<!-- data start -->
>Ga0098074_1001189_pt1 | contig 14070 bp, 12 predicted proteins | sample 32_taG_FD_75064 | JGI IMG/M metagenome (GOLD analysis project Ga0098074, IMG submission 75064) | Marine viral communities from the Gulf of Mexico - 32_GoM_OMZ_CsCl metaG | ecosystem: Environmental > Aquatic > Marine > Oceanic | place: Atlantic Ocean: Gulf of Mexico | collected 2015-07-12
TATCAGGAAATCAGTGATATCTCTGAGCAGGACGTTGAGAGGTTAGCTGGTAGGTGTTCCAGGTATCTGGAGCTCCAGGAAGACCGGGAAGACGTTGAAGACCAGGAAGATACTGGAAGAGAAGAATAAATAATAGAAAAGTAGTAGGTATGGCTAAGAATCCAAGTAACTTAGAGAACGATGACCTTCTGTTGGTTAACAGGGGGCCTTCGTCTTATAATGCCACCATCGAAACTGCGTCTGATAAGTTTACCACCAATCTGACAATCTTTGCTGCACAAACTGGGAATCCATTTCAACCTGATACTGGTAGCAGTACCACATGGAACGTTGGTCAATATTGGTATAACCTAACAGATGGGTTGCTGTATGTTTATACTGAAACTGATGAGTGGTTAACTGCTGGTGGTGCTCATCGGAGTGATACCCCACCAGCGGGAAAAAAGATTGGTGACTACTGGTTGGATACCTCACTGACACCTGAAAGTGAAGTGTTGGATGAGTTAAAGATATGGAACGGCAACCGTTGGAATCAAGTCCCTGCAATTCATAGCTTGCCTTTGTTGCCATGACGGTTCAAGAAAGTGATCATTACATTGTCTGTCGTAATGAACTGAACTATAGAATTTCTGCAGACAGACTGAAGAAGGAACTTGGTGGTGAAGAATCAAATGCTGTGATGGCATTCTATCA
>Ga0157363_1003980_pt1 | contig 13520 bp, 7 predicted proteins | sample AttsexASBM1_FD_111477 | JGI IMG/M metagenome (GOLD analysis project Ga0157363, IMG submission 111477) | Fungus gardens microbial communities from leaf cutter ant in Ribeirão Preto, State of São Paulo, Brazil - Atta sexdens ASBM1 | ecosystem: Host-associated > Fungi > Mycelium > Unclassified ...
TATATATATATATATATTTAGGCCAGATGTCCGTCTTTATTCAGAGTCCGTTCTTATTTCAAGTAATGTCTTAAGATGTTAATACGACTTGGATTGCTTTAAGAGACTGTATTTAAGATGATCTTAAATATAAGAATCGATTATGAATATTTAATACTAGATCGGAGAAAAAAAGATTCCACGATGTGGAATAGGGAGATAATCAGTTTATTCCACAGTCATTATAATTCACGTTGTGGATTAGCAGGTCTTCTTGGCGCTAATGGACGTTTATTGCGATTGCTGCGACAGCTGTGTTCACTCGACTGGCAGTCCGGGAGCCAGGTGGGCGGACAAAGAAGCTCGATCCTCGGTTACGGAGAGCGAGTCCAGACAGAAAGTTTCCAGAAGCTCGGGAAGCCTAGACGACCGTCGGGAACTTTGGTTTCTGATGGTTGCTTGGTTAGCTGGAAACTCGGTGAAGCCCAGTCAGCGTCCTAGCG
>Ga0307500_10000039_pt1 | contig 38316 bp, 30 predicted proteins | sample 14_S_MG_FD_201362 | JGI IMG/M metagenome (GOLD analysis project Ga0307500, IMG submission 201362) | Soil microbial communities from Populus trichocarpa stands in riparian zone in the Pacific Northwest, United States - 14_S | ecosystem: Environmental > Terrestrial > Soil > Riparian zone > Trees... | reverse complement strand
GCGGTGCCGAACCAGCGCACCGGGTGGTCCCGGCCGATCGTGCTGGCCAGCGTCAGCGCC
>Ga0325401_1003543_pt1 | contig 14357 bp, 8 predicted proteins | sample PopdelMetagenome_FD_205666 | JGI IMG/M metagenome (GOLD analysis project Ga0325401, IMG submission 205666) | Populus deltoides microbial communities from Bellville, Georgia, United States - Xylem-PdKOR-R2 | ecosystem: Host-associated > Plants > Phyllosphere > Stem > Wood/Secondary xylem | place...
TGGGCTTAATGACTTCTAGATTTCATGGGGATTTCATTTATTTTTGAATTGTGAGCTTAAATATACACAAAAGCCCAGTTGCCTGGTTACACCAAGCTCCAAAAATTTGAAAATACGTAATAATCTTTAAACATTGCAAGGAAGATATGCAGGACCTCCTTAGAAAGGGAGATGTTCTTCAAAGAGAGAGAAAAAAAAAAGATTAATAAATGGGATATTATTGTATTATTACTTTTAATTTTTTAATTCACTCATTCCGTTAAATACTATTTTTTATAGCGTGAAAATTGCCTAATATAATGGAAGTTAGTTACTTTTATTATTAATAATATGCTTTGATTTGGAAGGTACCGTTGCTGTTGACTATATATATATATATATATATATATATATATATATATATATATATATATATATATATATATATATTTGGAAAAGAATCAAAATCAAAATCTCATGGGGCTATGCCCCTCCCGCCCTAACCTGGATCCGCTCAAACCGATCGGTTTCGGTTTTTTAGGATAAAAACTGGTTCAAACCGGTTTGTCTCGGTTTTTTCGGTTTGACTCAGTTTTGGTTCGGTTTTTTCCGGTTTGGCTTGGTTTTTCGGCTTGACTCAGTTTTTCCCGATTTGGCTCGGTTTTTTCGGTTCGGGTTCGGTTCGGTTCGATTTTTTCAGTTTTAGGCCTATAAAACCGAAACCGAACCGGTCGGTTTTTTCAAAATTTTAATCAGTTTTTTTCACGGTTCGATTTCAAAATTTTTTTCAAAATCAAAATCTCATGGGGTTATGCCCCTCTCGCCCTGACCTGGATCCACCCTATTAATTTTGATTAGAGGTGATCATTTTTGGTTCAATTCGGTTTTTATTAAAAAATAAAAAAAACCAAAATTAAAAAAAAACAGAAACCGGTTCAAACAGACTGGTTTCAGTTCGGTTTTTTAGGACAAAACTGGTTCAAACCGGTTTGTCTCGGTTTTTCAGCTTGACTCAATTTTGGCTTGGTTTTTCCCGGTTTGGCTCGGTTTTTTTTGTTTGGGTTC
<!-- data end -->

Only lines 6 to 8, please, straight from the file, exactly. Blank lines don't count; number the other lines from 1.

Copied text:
GCGGTGCCGAACCAGCGCACCGGGTGGTCCCGGCCGATCGTGCTGGCCAGCGTCAGCGCC
>Ga0325401_1003543_pt1 | contig 14357 bp, 8 predicted proteins | sample PopdelMetagenome_FD_205666 | JGI IMG/M metagenome (GOLD analysis project Ga0325401, IMG submission 205666) | Populus deltoides microbial communities from Bellville, Georgia, United States - Xylem-PdKOR-R2 | ecosystem: Host-associated > Plants > Phyllosphere > Stem > Wood/Secondary xylem | place...
TGGGCTTAATGACTTCTAGATTTCATGGGGATTTCATTTATTTTTGAATTGTGAGCTTAAATATACACAAAAGCCCAGTTGCCTGGTTACACCAAGCTCCAAAAATTTGAAAATACGTAATAATCTTTAAACATTGCAAGGAAGATATGCAGGACCTCCTTAGAAAGGGAGATGTTCTTCAAAGAGAGAGAAAAAAAAAAGATTAATAAATGGGATATTATTGTATTATTACTTTTAATTTTTTAATTCACTCATTCCGTTAAATACTATTTTTTATAGCGTGAAAATTGCCTAATATAATGGAAGTTAGTTACTTTTATTATTAATAATATGCTTTGATTTGGAAGGTACCGTTGCTGTTGACTATATATATATATATATATATATATATATATATATATATATATATATATATATATATATATATATTTGGAAAAGAATCAAAATCAAAATCTCATGGGGCTATGCCCCTCCCGCCCTAACCTGGATCCGCTCAAACCGATCGGTTTCGGTTTTTTAGGATAAAAACTGGTTCAAACCGGTTTGTCTCGGTTTTTTCGGTTTGACTCAGTTTTGGTTCGGTTTTTTCCGGTTTGGCTTGGTTTTTCGGCTTGACTCAGTTTTTCCCGATTTGGCTCGGTTTTTTCGGTTCGGGTTCGGTTCGGTTCGATTTTTTCAGTTTTAGGCCTATAAAACCGAAACCGAACCGGTCGGTTTTTTCAAAATTTTAATCAGTTTTTTTCACGGTTCGATTTCAAAATTTTTTTCAAAATCAAAATCTCATGGGGTTATGCCCCTCTCGCCCTGACCTGGATCCACCCTATTAATTTTGATTAGAGGTGATCATTTTTGGTTCAATTCGGTTTTTATTAAAAAATAAAAAAAACCAAAATTAAAAAAAAACAGAAACCGGTTCAAACAGACTGGTTTCAGTTCGGTTTTTTAGGACAAAACTGGTTCAAACCGGTTTGTCTCGGTTTTTCAGCTTGACTCAATTTTGGCTTGGTTTTTCCCGGTTTGGCTCGGTTTTTTTTGTTTGGGTTC